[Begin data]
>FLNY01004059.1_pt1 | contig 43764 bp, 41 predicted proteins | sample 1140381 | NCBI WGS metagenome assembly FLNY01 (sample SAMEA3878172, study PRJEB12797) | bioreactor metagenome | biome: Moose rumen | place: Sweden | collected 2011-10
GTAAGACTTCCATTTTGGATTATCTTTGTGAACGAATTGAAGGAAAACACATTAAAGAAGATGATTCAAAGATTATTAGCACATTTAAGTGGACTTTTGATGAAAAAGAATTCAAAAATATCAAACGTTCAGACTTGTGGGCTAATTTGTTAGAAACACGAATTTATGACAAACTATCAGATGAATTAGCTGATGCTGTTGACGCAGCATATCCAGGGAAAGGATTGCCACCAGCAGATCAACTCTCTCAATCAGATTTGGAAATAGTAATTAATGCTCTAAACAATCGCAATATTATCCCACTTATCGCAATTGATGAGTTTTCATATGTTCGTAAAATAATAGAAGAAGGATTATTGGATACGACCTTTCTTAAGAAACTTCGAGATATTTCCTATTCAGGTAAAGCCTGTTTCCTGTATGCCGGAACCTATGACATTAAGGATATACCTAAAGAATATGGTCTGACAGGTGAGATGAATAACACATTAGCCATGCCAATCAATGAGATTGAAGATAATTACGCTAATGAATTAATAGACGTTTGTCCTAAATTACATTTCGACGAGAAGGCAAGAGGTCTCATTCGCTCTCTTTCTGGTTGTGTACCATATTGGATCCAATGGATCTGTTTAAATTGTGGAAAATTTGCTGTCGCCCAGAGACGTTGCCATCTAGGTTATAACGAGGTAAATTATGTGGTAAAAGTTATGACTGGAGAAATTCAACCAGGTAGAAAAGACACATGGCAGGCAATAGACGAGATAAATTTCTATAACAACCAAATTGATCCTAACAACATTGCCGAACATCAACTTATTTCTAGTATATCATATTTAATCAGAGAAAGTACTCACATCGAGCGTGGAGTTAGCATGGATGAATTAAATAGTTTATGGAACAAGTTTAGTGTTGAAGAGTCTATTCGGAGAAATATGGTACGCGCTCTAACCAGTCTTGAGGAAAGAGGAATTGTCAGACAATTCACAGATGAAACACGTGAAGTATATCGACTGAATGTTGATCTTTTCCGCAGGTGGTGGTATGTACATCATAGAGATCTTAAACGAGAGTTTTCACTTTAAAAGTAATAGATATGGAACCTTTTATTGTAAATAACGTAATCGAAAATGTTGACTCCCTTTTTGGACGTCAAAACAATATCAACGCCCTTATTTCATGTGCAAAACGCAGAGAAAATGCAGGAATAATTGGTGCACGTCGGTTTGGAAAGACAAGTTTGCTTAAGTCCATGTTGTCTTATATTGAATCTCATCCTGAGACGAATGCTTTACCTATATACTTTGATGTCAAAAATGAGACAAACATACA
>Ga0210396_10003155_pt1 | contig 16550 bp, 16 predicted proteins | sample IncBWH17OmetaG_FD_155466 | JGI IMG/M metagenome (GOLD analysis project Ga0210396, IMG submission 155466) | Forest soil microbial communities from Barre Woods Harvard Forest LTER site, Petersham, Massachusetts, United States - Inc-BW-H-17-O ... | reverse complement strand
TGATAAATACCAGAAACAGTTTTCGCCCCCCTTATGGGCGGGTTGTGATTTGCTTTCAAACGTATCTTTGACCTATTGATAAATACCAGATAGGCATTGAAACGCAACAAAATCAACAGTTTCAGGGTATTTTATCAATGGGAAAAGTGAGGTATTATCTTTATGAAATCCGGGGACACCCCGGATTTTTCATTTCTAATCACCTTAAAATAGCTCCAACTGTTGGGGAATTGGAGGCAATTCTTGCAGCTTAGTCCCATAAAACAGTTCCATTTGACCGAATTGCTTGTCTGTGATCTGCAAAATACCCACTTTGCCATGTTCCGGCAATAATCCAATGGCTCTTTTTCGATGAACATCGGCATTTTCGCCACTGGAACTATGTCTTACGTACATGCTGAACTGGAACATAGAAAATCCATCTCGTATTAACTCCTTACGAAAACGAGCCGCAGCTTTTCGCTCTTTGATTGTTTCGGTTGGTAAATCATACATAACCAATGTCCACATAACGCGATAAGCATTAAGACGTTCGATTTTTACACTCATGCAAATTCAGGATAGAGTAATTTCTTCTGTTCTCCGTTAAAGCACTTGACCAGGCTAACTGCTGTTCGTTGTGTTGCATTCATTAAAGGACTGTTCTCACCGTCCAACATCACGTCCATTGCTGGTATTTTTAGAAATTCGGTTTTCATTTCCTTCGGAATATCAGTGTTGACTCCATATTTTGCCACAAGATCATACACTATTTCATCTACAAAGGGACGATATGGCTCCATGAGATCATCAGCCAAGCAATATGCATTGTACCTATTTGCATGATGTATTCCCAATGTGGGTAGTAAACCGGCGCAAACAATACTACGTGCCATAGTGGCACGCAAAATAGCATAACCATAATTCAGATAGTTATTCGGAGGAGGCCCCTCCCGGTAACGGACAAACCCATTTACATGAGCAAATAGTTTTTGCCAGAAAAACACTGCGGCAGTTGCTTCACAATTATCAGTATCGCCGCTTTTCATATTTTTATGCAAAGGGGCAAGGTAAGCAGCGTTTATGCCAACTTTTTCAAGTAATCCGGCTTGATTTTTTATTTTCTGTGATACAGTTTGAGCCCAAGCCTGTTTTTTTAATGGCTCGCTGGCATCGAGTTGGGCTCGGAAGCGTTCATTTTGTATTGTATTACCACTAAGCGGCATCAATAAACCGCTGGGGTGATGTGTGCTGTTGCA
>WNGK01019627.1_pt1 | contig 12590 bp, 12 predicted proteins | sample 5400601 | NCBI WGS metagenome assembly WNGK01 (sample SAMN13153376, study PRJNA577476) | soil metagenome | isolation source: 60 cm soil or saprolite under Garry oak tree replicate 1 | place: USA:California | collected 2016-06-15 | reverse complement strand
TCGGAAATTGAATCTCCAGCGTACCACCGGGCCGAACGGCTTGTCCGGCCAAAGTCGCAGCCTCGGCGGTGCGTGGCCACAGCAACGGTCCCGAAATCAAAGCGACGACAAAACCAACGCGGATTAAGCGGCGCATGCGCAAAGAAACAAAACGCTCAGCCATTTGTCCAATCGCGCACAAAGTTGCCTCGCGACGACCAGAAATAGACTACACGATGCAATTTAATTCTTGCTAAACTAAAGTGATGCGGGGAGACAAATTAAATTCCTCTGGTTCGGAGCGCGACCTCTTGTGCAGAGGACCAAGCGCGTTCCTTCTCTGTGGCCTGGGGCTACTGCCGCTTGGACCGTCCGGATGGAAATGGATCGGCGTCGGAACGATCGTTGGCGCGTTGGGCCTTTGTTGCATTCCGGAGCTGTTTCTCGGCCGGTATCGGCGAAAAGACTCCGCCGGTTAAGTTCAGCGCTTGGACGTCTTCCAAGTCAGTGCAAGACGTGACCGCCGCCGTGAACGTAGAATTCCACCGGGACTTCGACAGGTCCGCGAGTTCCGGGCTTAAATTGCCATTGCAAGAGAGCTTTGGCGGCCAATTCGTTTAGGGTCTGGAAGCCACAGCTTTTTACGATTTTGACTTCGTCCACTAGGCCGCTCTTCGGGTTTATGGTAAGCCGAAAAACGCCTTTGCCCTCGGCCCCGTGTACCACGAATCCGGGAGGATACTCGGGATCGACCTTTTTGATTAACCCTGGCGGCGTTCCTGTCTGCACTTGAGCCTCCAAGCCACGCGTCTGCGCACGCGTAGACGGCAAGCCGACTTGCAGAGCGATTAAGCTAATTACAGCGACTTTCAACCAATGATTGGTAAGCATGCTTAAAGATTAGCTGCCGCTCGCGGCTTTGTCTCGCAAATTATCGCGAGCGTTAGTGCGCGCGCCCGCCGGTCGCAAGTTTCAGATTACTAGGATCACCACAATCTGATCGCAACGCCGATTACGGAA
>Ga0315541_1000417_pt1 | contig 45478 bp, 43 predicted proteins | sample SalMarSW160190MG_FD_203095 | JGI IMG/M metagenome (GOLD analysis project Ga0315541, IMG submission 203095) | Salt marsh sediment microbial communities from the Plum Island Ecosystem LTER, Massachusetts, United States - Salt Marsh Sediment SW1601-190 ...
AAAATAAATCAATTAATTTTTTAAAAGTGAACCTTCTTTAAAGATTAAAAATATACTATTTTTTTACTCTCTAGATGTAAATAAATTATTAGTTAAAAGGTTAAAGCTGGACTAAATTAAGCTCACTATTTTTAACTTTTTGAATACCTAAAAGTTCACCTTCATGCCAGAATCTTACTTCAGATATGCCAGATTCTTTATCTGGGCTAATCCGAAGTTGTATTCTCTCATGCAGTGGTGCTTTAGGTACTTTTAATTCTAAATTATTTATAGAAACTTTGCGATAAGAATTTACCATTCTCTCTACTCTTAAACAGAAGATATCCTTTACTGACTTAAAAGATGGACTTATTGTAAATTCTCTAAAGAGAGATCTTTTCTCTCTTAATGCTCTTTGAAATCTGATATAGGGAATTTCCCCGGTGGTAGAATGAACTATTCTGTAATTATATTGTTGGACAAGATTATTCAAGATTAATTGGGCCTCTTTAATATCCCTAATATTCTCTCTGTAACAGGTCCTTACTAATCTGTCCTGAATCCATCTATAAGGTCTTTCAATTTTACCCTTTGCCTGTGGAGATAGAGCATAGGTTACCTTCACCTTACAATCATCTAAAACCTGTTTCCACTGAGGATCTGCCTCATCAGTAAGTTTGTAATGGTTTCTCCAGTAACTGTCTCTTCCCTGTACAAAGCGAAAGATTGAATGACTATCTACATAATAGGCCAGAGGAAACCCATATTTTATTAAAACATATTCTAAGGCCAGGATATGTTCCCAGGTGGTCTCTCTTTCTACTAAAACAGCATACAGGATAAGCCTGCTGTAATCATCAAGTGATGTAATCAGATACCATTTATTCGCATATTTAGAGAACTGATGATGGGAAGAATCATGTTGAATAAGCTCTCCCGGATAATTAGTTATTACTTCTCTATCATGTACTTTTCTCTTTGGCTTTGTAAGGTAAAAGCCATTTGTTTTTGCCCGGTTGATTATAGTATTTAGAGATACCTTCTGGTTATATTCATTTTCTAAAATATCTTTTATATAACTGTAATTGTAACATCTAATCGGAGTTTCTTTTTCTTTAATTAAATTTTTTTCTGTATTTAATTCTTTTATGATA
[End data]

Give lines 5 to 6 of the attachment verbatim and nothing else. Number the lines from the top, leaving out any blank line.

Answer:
>WNGK01019627.1_pt1 | contig 12590 bp, 12 predicted proteins | sample 5400601 | NCBI WGS metagenome assembly WNGK01 (sample SAMN13153376, study PRJNA577476) | soil metagenome | isolation source: 60 cm soil or saprolite under Garry oak tree replicate 1 | place: USA:California | collected 2016-06-15 | reverse complement strand
TCGGAAATTGAATCTCCAGCGTACCACCGGGCCGAACGGCTTGTCCGGCCAAAGTCGCAGCCTCGGCGGTGCGTGGCCACAGCAACGGTCCCGAAATCAAAGCGACGACAAAACCAACGCGGATTAAGCGGCGCATGCGCAAAGAAACAAAACGCTCAGCCATTTGTCCAATCGCGCACAAAGTTGCCTCGCGACGACCAGAAATAGACTACACGATGCAATTTAATTCTTGCTAAACTAAAGTGATGCGGGGAGACAAATTAAATTCCTCTGGTTCGGAGCGCGACCTCTTGTGCAGAGGACCAAGCGCGTTCCTTCTCTGTGGCCTGGGGCTACTGCCGCTTGGACCGTCCGGATGGAAATGGATCGGCGTCGGAACGATCGTTGGCGCGTTGGGCCTTTGTTGCATTCCGGAGCTGTTTCTCGGCCGGTATCGGCGAAAAGACTCCGCCGGTTAAGTTCAGCGCTTGGACGTCTTCCAAGTCAGTGCAAGACGTGACCGCCGCCGTGAACGTAGAATTCCACCGGGACTTCGACAGGTCCGCGAGTTCCGGGCTTAAATTGCCATTGCAAGAGAGCTTTGGCGGCCAATTCGTTTAGGGTCTGGAAGCCACAGCTTTTTACGATTTTGACTTCGTCCACTAGGCCGCTCTTCGGGTTTATGGTAAGCCGAAAAACGCCTTTGCCCTCGGCCCCGTGTACCACGAATCCGGGAGGATACTCGGGATCGACCTTTTTGATTAACCCTGGCGGCGTTCCTGTCTGCACTTGAGCCTCCAAGCCACGCGTCTGCGCACGCGTAGACGGCAAGCCGACTTGCAGAGCGATTAAGCTAATTACAGCGACTTTCAACCAATGATTGGTAAGCATGCTTAAAGATTAGCTGCCGCTCGCGGCTTTGTCTCGCAAATTATCGCGAGCGTTAGTGCGCGCGCCCGCCGGTCGCAAGTTTCAGATTACTAGGATCACCACAATCTGATCGCAACGCCGATTACGGAA